Legacy Systems – Are They Doing Banks Justice?
You do not have to look far to find information on how legacy systems are letting banks down. Research by Fraedom found that almost half (46%) of bankers perceive legacy systems to be the biggest barriers to the growth of commercial banks.
Why Are Legacy Systems Barriers To Growth?
One reason for this struggle is the fact that it is becoming more and more difficult to find people with the coding skills to provide support, maintenance and fixes to these outdated systems. Big banking systems created within the 70s and 80s were written primarily in COBOL, which was introduced in the 60s. There are very few people still learning COBOL in today’s day and age, and most people who still have these skills are well into their fifties. As this skills pool continues to shrink, the maintenance of legacy systems will dwindle further into non-existence. Unfortunately, legacy systems were not designed for the digital age of today.
Legacy systems are also holding banks back in this age of instant gratification, where many customers want to open accounts instantly. Many banks rely on paper processes and siloed data to open bank accounts.
Traditional banks also risk losing customers due to IT systems going down and leaving customers unable to access services. Their complex legacy systems leave them with more down time than helping them progress.
Many traditional banks have realised that they need to make a change and move away from their decades-old systems, but it is a very risky process. At big banks, thousands of systems are interlinked multiple times as part of different banking products.
Why Did This Happen?
In the 70s and 80s, banks were masters of technological advances. ATMs, BACS, and international card payments were brought into existence during this time. Innovation was the norm of the day. These systems were definitely built to last, but, unfortunately, they weren’t necessarily built to change.
Banks were in many cases not quick enough to embrace the next wave of innovation. Instead of seizing the chance in the early days of the internet, banks invested heavily in client-side software and CD-ROMs. When banks started realising this was not going to work out, they should have taken the opportunity to replace their monolithic legacy system designs. They should have looked at developing simpler and agile alternatives, but most pursued a different strategy – trying to enhance their existing inflexible systems.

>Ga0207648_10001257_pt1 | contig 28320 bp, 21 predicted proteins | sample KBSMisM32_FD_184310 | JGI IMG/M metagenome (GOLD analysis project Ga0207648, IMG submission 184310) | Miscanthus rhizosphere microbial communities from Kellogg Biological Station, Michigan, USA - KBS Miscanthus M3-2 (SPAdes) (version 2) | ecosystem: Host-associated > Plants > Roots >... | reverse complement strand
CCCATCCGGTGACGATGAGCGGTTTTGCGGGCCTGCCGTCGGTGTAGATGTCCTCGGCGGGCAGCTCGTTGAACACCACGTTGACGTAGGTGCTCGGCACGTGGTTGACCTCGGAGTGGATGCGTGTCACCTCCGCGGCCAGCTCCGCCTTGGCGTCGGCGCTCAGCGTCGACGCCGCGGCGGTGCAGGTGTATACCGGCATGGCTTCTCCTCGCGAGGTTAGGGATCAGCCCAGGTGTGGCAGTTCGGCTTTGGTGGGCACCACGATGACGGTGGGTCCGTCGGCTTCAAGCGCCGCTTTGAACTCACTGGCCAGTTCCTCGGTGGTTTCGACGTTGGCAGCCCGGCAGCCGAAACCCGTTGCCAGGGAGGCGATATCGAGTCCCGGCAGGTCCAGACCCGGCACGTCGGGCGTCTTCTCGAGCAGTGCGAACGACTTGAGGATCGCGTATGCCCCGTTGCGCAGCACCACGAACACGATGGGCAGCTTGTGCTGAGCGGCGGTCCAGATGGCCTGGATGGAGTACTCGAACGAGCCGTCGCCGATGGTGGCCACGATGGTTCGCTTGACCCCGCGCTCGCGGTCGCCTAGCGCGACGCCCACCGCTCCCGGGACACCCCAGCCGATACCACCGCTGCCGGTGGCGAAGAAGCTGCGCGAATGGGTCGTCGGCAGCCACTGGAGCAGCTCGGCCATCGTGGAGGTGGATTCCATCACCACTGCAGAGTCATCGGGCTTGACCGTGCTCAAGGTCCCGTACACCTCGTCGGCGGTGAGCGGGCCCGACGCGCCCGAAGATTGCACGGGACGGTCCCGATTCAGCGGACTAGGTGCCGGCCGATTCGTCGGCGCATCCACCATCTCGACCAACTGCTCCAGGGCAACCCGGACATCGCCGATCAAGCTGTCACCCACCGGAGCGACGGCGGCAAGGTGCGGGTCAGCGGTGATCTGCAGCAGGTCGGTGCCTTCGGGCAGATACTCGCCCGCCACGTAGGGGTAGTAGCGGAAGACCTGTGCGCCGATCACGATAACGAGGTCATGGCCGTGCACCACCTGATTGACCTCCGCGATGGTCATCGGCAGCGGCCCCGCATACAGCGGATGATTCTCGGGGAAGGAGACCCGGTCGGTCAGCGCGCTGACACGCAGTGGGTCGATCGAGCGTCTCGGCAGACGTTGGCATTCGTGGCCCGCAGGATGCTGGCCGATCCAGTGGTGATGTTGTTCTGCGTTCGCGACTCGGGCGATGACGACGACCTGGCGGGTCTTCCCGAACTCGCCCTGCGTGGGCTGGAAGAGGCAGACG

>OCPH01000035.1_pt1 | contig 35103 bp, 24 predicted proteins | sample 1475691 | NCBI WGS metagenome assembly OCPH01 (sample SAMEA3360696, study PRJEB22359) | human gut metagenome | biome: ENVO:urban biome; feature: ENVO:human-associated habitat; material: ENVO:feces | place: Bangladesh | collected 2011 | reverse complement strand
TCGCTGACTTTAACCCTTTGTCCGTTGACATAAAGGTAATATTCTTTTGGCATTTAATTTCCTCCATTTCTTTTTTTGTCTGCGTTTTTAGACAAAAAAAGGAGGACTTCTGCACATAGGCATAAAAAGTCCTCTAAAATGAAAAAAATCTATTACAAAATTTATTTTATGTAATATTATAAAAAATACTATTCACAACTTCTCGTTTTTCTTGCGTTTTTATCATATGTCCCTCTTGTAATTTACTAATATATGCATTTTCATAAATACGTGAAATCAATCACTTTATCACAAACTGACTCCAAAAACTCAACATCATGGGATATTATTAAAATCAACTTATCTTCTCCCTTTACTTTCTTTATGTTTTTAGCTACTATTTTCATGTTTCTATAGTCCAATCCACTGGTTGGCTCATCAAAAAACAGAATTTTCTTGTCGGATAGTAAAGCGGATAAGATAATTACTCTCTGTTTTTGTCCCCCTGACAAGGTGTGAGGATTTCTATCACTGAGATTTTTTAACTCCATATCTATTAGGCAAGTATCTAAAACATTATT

It is true that replacement projects are expensive and time-consuming. These big projects do frequently fail, and this can be damaging to brand reputations, IT department credibility, and customer and shareholder confidence. This can lead to decision makers rather deciding to stick to the tried-and-tested processes which looks much more appealing a.k.a. their legacy systems.
Financial services firms thus need to find a way to speed up their adoption of new digital platforms, and on the other hand, they also need to transform how they connect to the legacy systems that underpin much of their business if they’re to integrate seamlessly with these new digital platforms. So how can banks find a balance between the two?
If unable to let go and abandon legacy systems, banks must find a way to refresh and extend them so that newer digital platforms and technologies can plug into the immense value they possess. Innovation unfortunately does not happen with legacy systems themselves, but they can fuel the fire for new approaches and data.
Eventually, banks will have to invest the time, money and resources necessary to modernise their IT infrastructure if they are to compete in the digital economy. Many banks are working through the problem by forming collaborative partnerships with fintech companies. This has truly become a mandatory strategy for long-term sustainability.
What’s The Solution?
The good news is, with the boom in technology, there has never been a better time for banks to be assisted in this transformation. Banks can overcome many legacy systems issues by partnering with fintechs and adopting cloud services. The majority of banks do lack in-house knowledge and expertise to deal with these issues, thus forming partnerships with fintechs and cloud service providers will enable them to access the services, knowledge and experience needed to implement or update their product offerings.
The great thing about partnering with the fintechs is the fact that this will not only cater for current requirements, but also future developments. Unlike an internal IT team, fintechs will have roadmaps which consider new regulations and future customer needs. They will also take into consideration services which will only lead to accelerating a bank’s transformation, such as machine learning, cognitive and robotic process automation, IoT, big data and advanced analytics. Fintechs and cloud service providers are well-placed to help banks understand the entire process of digital transformation, including how to prepare their people, processes and data before they even consider implementing new technology.